Plus, the Solicitor General agreed that the court should take up the issue, at least in the Hobby Lobby case out of the Tenth Circuit. Now, add the D.C. Circuit and the Seventh Circuit to the list of courts pressing the issue. Seriously, SCOTUS: it's time.

Abortion Cases: Okla. Rejected (Again), Texas Briefs SCOTUS

No, it's not your imagination. There is a storm brewing. Pro-life activists are passing dozens of controversial abortion restrictions in state legislatures throughout the country, hoping and praying that the challenges will reach our increasingly conservative Supreme Court. According to USA Today, 92 abortion restrictions were passed in 24 states in 2011. In 2012, 43 more were added to the books.

No such luck, at least so far. Fresh off a rejection of an appeal from Oklahoma over the state's ban on so-called "off-label" medical abortions, Oklahoma once again felt the sting of a SCOTUS rejection, even though there was a bit of a circuit split to resolve. Plus, Texas turned its eye to SCOTUS to defend its new geographic restriction.

SCOTUSblog Seeking Press Credential and a Buyer?

Other than the Supreme Court itself, there is one place where we all go to look for the latest news from the nation's high court: SCOTUSblog. Lawyers, students, reporters, bloggers, and even the judges themselves follow the blog, which provides constant coverage of everything Court-related, from opinion orders, to oral arguments. The blog has become so authoritative, that it is often mistaken for the actual court, especially on Twitter.

And yet, despite their authoritative reputation, the blog, which will soon be sporting a "For Sale" sign, lacks a press credential.

Friday Roundup: Clever Infographic, Breyer's Admission, and More

Much like last week, we're going to keep this quick. After all, it's Friday, you've already gone home, and no one is reading this (until Monday. Yay procrastination.)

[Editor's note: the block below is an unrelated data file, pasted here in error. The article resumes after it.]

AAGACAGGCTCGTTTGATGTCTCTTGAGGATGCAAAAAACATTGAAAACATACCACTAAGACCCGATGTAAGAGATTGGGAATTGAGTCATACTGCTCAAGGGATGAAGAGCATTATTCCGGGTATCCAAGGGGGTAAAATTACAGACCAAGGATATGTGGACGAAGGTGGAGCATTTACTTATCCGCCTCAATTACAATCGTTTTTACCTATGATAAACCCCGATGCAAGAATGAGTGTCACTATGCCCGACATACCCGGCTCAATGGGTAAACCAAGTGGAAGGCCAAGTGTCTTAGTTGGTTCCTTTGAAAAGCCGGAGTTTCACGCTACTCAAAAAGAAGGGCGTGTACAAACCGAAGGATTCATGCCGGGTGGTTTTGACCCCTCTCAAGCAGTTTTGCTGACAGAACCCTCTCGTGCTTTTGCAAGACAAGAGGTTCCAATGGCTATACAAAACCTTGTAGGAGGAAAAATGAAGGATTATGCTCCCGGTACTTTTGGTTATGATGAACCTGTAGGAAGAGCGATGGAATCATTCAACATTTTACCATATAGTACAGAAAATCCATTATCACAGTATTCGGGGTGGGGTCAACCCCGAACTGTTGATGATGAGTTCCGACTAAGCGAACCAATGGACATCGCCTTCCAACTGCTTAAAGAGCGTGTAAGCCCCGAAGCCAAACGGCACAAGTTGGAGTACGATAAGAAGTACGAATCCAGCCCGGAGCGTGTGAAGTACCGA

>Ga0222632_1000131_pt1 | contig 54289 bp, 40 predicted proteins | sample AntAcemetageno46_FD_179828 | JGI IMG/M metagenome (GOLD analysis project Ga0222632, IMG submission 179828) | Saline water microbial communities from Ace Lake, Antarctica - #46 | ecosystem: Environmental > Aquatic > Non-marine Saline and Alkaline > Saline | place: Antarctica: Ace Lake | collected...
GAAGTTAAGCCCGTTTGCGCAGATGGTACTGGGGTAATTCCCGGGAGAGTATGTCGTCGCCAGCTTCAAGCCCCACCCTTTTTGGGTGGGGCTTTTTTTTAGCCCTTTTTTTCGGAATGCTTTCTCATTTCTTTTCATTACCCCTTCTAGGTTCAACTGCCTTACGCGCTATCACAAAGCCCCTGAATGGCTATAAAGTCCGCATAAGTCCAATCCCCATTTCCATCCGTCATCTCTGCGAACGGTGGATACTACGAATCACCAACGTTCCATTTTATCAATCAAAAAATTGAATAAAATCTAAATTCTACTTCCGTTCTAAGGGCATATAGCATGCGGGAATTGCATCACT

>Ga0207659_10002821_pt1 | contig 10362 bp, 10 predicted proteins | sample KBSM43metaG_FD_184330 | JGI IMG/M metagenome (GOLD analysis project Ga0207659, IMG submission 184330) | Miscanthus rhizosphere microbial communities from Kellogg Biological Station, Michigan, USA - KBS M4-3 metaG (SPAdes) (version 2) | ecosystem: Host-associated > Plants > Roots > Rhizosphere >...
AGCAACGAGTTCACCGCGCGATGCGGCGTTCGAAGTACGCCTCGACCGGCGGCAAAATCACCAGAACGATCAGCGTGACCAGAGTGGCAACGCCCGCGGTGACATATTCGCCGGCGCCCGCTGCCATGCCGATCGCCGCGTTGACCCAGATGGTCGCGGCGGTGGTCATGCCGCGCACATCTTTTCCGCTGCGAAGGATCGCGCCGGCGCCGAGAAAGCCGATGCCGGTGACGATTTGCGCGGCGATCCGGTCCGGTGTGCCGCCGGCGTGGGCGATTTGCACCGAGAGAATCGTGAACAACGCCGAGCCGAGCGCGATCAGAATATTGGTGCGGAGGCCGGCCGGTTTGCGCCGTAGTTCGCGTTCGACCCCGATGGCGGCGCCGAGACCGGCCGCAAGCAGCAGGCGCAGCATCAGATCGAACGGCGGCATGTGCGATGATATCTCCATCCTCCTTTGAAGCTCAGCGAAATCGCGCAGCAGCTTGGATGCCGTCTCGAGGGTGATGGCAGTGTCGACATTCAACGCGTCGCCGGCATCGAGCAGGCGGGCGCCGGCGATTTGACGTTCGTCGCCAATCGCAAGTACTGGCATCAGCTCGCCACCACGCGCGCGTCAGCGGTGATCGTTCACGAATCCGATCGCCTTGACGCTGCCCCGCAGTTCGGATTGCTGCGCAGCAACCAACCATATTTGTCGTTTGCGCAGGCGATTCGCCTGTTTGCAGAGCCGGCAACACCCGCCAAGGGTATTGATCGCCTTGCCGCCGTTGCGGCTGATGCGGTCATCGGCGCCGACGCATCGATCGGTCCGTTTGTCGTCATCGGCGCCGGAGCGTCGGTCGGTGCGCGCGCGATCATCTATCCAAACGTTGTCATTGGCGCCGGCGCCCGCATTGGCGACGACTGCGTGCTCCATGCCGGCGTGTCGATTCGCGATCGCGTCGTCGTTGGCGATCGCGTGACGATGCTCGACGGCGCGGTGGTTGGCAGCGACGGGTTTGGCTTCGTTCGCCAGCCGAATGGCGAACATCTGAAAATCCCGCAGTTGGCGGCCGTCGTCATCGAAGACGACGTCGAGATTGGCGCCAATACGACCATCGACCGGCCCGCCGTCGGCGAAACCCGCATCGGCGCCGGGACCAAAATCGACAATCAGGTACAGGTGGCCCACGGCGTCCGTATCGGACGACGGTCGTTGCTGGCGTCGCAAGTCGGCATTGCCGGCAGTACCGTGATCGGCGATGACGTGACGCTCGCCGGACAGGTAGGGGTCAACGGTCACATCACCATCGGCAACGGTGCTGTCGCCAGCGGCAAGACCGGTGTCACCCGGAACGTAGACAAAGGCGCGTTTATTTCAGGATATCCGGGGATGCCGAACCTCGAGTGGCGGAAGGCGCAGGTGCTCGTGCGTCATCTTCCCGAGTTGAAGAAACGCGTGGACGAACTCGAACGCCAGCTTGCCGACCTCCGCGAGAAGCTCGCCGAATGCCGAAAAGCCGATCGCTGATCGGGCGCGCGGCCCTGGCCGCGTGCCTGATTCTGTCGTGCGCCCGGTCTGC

What's the skinny on SCOTUS this week? Not a whole lot, to be honest, other than Justice Stephen Breyer possibly outting himself (gasp!) as an atheist or nonbeliever. There's also a pretty funny infographic making the rounds, which should put a smile on your SCOTUS-loving faces.

SCOTUS: Sorry, Your Lawyer Was Unethical But Not Per Se Ineffective

A lawyer takes over a case a few days before his client is set to be the star witness in her aunt's murder trial. He doesn't consult the prior attorney. He almost certainly doesn't read the case file in full. And he agrees to take the case on the unethical condition that he obtains the media rights to his client's story.

According to Justice Ginsburg's separate concurrence, he even guaranteed that he could win at trial. His client then withdraws her plea.

Fred Toca is now disbarred for unrelated reasons. His client, Vonlee Titlow, after backing out of the deal, was herself convicted of second-degree murder.

Abortion Case Nixed, 9th Already Reversed, Cy Pres Procrastinated

Busy Monday.

This morning, the court released an orders list with quite a few surprises, including the Court's response to the Oklahoma Supreme Court's certified question answers in the medical abortion (RU-486 "off-label") dispute, a per curium reversal of a Ninth Circuit decision (the fun starts early, apparently), and finally, with a Schwarzenegger-esque, "we'll be back" sort-of-statement, Chief Justice Roberts announced the denial of certiorari in Mark v. Lane, a Facebook class-action settlement case.

Interested in the short version, rather than the court's 27-page orders list? Read on:

Friday Roundup: The Big Painting, Boobies Case and Fantasy SCOTUS

It's Friday, and your attention span is probably shot. Mine certainly is. We'll keep this quick.

What's the latest in this ever-so-quiet week on First Street? Well, the first four females of the Court just got the ultimate artistic tribute, a Pennsylvania case involving breast cancer charities and the word "boobies" might be making its way south to the High Court docket, and we're setting our lineups for FantasySCOTUS.